Since 1982 I've written a newsletter, Running Commentary. A new issue appears here each week, and material is archived.

Sat, 17 Aug 2002 08:52:01 -0400

An Impressive P.R.


Looking for a new hero among the elite of running? They're harder to find than they used to be. The exotic names aren't easy to remember (let alone pronounce or spell), the turnover at the top has never been faster, and the talk of big money and powerful drugs has cooled some runners' interest in running's stars.

If you still seek heroes, though, you'd have to go a long way to find a better one than Paula Radcliffe. She represents the best of the sport. She's one of the best competitors, to be sure, but she also seems to be one of our best people.

I say "seems to be" because I've never met the 28-year-old British woman and haven't even seen her run except on TV. I almost got to watch the best of her track races in person this summer, but my hoped-for trip to the European Championships didn't come off.

The European race broke a pattern for Radcliffe. In her last two major track championships, 2000 Olympics and 2001 Worlds, she'd led both times but finished one place away from a medal each time. She had medaled in the 1999 World 10,000, with a silver.

In Europe's big race, Radcliffe led by so much that no one could have outkicked her. "P.R." set a PR of 30:01.09. To almost everyone except the official record-keepers (who recognize a highly suspicious Chinese time), that's the REAL world record for women.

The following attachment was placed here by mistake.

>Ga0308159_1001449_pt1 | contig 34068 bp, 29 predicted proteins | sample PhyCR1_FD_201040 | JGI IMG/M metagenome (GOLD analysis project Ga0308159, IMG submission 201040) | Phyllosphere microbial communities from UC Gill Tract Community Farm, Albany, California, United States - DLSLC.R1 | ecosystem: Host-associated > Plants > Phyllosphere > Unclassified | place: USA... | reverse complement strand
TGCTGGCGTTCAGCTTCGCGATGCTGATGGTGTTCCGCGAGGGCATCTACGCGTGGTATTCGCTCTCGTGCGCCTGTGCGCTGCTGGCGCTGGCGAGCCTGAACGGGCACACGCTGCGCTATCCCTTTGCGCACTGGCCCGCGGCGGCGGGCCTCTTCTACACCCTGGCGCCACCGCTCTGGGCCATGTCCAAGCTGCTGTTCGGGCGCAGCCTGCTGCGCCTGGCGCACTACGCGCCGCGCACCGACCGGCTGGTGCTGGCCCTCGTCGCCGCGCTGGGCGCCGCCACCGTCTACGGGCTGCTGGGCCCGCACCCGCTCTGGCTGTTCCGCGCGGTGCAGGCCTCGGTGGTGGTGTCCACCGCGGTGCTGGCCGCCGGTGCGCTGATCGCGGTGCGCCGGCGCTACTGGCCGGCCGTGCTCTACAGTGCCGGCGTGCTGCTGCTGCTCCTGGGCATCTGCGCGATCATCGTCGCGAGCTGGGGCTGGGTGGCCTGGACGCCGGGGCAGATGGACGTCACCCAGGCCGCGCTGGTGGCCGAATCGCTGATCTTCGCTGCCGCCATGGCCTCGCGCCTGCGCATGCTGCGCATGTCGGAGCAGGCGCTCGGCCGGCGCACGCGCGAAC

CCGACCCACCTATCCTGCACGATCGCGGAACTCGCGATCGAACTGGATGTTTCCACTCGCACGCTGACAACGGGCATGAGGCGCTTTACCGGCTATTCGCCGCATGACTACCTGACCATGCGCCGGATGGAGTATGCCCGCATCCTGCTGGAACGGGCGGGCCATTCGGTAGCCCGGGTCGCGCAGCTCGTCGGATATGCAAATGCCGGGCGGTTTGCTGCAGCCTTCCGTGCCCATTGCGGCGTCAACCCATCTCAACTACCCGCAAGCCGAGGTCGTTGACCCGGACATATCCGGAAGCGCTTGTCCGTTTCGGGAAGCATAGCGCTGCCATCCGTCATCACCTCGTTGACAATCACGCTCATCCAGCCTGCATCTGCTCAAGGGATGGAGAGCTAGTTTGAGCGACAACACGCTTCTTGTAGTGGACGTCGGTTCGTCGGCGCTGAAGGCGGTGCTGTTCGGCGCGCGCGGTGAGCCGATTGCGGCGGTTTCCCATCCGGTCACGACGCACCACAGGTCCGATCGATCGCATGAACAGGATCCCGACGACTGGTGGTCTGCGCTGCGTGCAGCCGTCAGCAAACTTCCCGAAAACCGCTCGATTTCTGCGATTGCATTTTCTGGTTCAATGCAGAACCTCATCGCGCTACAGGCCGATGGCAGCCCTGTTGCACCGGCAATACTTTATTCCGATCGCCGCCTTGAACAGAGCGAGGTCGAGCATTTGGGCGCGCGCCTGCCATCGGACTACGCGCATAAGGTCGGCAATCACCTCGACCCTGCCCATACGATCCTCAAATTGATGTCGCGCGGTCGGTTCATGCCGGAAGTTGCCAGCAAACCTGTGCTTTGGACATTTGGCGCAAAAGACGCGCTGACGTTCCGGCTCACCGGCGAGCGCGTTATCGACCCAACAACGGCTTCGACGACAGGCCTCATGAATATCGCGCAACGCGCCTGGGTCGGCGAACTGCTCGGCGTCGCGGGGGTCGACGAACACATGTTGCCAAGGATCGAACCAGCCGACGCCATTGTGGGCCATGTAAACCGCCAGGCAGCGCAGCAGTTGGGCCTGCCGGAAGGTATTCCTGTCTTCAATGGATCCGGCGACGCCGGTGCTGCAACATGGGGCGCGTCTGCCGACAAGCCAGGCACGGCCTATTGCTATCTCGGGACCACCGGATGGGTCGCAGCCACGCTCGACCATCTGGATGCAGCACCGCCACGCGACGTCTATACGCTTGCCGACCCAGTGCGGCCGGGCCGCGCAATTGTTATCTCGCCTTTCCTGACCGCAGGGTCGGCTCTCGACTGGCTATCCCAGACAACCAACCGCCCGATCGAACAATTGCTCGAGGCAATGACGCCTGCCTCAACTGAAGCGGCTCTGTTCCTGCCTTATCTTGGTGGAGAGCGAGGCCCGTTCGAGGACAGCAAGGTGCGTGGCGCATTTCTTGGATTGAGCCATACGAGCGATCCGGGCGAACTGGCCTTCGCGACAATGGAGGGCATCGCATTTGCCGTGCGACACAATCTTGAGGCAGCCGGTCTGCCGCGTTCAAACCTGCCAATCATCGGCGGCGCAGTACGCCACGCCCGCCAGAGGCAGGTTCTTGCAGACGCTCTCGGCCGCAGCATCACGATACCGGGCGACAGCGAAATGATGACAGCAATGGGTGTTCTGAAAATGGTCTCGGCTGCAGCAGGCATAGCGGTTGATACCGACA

Now she has won major titles for track, on the road (World Half-Marathon, 2000 and '01) and in cross-country ('01 and '02). Her marathon last spring in London (2:18:56) is the fastest in a women-only race -- and sticklers say it's another REAL world mark.

Paula Radcliffe refutes many assumptions about today's top runners:

-- A runner must specialize; a marathoner isn't fast enough to compete at the shorter distances. P.R. set her 10,000 "world record" less than four months after setting her marathon "record," which came a few weeks after a World Cross-Country win. And she'll run another marathon (in Chicago) two months after the fast track 10K.

-- A front-runner can't win a big track race. The European race was big. No Africans were there, it's true, but Olympic medalist (in the 5000) Sonia O'Sullivan was -- and she trailed P.R. by 46 seconds while still setting an Irish national record.

-- A runner can't race fast in a championship field, where the aim is to win. In the European race, P.R. wanted nothing to do with the tactical (read: slow) racing that usually marks (or mars) such events.

-- A non-African (or in the marathon, add Japanese) can't compete. P.R. is European by birth and heritage. Yet she has run faster than anyone in the world at widely separated distances, and has taken on the world and won in head-to-head racing.

-- A woman can't set a road record without help from men, who provide incidental pacing and wind-blocking if not the arranged type. The women had no such help in London, where they started earlier. P.R. still came within nine seconds of Catherine Ndereba's record set in a coed field.

-- A "clean" runner has no chance. P.R. isn't just clean but loudly and visibly so. She has spoken, organized and even demonstrated on the issue of stiffening testing and running the cheats out of the sport. She is a woman of principle, which is the best reason of all to make her your hero.

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